In 1969, I bought a 1948 Buick Special 4-door sedan from my friend, Malcolm Lee. He bought the car a few weeks earlier from the original owners, an elderly couple from Acton, Massachusetts.
We christened her Big Alice. In spite of having clocked almost a hundred thousand miles, she was in remarkably good condition. Her dark green paint glistened. Her wide whitewall tires gleamed. And her abundant chrome trim sparkled.
The dinner-plate-sized fog lamps mounted on her front bumper were impressive. Her pin-striped horsehair seats were high and comfortable. Her massive chrome radio dial and speaker grill were flanked by an elegant instrument panel. Big Alice was a regal ride.
In addition to getting me back and forth to work every day, Big Alice carried our young family in style to weddings and other family events. She offered just the right combination of elegance and non-conformity.
My wife and I were driving home from visiting her parents one night, when a New Hampshire State Trooper stopped us. The inquisitive young officer shined his flashlight in the window at me, then at my wife and finally at our two young children sleeping on the back seat.
“Can I see your license and registration?” he barked. It was more a command than a question.
I handed him the two documents. He carefully studied them with his flashlight.
“Who’s the woman in the passenger seat,” he asked.
“Where are you going?”
“We’re just heading home to Lincoln, Massachusetts after visiting my wife’s parents up in Hollis.”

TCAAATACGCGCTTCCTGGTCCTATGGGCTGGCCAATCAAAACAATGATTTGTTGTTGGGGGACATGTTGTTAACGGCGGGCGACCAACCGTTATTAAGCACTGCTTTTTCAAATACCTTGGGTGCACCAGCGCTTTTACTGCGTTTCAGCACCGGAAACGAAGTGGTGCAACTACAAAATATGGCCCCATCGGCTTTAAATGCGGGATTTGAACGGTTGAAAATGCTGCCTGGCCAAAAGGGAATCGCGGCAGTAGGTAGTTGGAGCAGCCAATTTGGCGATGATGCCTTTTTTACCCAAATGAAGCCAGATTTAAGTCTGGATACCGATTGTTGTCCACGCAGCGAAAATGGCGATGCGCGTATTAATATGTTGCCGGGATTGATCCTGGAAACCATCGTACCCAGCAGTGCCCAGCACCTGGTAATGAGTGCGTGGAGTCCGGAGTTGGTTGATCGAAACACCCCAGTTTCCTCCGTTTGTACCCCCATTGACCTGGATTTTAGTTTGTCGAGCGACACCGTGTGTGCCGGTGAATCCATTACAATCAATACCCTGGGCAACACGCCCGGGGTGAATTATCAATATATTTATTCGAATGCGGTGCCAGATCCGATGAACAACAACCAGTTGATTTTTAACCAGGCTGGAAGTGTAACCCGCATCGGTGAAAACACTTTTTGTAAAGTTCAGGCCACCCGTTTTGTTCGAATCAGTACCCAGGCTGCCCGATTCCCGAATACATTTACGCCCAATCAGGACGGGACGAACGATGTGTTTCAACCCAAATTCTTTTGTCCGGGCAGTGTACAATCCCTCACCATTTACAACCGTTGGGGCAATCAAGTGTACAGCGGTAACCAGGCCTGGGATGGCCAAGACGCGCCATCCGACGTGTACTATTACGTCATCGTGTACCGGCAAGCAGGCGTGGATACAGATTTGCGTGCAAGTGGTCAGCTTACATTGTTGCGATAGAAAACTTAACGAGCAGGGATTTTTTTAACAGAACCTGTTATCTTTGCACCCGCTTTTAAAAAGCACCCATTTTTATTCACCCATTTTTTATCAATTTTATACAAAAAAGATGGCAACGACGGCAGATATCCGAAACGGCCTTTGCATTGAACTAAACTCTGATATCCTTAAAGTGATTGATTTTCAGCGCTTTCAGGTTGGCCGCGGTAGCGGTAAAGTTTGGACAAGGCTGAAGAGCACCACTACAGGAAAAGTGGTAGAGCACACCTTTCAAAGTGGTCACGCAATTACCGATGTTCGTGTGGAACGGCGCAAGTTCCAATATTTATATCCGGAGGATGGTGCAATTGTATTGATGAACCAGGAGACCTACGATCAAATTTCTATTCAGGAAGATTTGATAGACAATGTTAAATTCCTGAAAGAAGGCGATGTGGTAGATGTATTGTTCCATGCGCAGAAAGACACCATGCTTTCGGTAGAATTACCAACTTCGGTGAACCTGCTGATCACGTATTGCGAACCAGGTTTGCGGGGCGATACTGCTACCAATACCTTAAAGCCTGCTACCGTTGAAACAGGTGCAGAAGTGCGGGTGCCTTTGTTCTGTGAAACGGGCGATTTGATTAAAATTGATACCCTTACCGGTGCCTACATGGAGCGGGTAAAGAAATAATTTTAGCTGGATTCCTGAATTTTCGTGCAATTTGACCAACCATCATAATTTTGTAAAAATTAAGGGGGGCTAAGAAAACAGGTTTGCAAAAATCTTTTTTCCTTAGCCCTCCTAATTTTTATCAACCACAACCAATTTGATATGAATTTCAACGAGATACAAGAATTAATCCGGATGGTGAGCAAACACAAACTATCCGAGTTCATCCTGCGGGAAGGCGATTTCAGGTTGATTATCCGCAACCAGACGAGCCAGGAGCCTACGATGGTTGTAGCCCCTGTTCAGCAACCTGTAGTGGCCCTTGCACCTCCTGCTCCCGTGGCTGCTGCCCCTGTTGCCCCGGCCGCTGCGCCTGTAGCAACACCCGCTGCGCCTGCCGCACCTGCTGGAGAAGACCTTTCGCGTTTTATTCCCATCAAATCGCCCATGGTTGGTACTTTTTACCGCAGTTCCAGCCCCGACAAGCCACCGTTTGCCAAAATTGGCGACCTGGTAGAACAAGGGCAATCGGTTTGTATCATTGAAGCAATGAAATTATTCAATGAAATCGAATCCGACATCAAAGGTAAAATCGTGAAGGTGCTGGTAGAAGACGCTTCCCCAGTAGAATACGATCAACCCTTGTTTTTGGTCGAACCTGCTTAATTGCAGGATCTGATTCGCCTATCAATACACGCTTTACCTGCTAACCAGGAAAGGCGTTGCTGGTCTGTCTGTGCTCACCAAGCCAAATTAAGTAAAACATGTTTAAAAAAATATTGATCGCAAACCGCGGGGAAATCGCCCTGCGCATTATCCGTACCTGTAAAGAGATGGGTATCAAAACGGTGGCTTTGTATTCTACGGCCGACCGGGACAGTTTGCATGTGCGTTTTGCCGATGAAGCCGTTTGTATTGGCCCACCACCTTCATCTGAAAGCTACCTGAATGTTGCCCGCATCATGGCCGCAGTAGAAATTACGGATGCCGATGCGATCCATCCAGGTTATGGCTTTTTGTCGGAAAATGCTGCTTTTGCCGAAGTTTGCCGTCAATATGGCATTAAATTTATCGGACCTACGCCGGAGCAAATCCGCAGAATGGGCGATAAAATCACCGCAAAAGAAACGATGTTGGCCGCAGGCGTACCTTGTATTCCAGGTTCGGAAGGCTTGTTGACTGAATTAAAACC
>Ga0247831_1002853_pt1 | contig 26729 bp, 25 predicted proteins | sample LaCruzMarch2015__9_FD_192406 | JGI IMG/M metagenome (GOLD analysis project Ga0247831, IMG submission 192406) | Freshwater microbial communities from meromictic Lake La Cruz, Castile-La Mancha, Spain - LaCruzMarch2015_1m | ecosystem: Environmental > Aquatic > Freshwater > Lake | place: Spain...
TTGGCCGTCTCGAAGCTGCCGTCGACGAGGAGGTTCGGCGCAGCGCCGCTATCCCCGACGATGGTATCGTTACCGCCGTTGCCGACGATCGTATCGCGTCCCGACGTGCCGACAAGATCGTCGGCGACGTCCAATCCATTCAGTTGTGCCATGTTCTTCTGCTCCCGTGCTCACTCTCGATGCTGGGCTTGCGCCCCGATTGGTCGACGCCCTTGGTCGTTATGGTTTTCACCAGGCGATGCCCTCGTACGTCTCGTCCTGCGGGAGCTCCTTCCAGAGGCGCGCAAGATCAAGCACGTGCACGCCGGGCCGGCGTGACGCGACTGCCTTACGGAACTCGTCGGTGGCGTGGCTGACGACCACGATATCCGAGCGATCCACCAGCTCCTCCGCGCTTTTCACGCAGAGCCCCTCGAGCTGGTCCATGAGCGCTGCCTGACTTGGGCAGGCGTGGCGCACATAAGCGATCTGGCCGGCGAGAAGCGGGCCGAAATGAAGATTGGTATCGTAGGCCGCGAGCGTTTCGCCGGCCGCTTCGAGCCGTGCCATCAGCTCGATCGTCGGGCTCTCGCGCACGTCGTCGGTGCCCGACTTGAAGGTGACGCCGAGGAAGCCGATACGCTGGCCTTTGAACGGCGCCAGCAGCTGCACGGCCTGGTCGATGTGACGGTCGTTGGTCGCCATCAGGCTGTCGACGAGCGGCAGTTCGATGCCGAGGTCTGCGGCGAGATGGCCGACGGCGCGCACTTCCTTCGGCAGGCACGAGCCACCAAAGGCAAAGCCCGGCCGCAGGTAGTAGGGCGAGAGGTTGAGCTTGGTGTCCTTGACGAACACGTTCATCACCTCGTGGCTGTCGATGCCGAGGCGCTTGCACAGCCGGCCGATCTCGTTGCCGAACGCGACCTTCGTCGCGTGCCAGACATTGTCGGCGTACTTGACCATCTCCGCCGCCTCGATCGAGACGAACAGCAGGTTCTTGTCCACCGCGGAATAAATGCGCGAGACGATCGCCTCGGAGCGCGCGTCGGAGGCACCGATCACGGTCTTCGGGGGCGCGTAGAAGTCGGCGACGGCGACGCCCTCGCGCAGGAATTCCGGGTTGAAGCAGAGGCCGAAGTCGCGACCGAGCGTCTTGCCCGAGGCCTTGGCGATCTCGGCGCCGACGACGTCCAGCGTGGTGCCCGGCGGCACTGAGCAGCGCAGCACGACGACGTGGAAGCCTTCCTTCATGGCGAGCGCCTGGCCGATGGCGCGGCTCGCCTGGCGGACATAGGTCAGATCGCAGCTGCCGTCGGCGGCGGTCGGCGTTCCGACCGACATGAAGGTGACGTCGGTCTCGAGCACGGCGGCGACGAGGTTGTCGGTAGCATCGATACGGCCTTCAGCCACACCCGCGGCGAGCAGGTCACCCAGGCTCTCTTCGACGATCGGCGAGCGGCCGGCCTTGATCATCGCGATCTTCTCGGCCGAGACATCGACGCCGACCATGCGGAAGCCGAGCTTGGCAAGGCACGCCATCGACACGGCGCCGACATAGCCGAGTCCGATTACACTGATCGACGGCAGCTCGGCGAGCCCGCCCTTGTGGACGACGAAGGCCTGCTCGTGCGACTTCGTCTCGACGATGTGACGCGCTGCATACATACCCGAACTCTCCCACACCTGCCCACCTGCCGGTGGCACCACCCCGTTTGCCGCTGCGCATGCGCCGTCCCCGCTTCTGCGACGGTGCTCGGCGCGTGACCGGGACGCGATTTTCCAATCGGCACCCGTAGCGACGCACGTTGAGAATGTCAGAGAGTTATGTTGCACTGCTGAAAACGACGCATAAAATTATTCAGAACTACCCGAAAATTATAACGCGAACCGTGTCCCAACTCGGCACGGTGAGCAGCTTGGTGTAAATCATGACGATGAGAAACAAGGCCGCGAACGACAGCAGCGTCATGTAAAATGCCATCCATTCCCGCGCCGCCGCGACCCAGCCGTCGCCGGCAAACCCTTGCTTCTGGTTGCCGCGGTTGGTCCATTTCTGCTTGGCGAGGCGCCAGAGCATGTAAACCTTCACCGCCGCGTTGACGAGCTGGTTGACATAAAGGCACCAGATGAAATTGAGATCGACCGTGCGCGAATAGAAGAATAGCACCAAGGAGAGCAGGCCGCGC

“Stay in the car please,” he ordered.
He walked back to his cruiser and got inside. I was concerned that the flashing blue lights would wake the kids, but they slept though it all.
After what seemed like an hour, the trooper walked back up beside the driver’s door and handed me the license and registration.
“Sorry about the wait. I thought you were someone else,” he growled. Then he turned and walked back to his car again.
I put Big Alice in gear and pulled away.
Several months later, I was unable to get an inspection sticker due to worn kingpins in the front end. I couldn’t find replacement parts and had no place to store her, so I put Big Alice up for sale. A young man about my age bought her.
I was driving along Route 2 in Concord just west of the Prison rotary about a year later, when I saw her pulled off onto the shoulder. I pulled up behind to take a look.
She was like an old girlfriend who had seen hard times since we last dated. Her smooth finish had been repainted a darker shade of green, but it was full of runs and dust. One of her fog lamps was broken. Her once immaculate cloth upholstery was torn and stained, and her floors were littered with trash. I hoped it might be a different car, but the hand-painted Alice’s Restaurant sign that adorned the small passenger side back window was still there.
I climbed back into my car and drove away, watching her get smaller and smaller in the rear view mirror.
I still wonder if there was another dark green 1948 Buick carrying a carload of criminals around southern New Hampshire that night.
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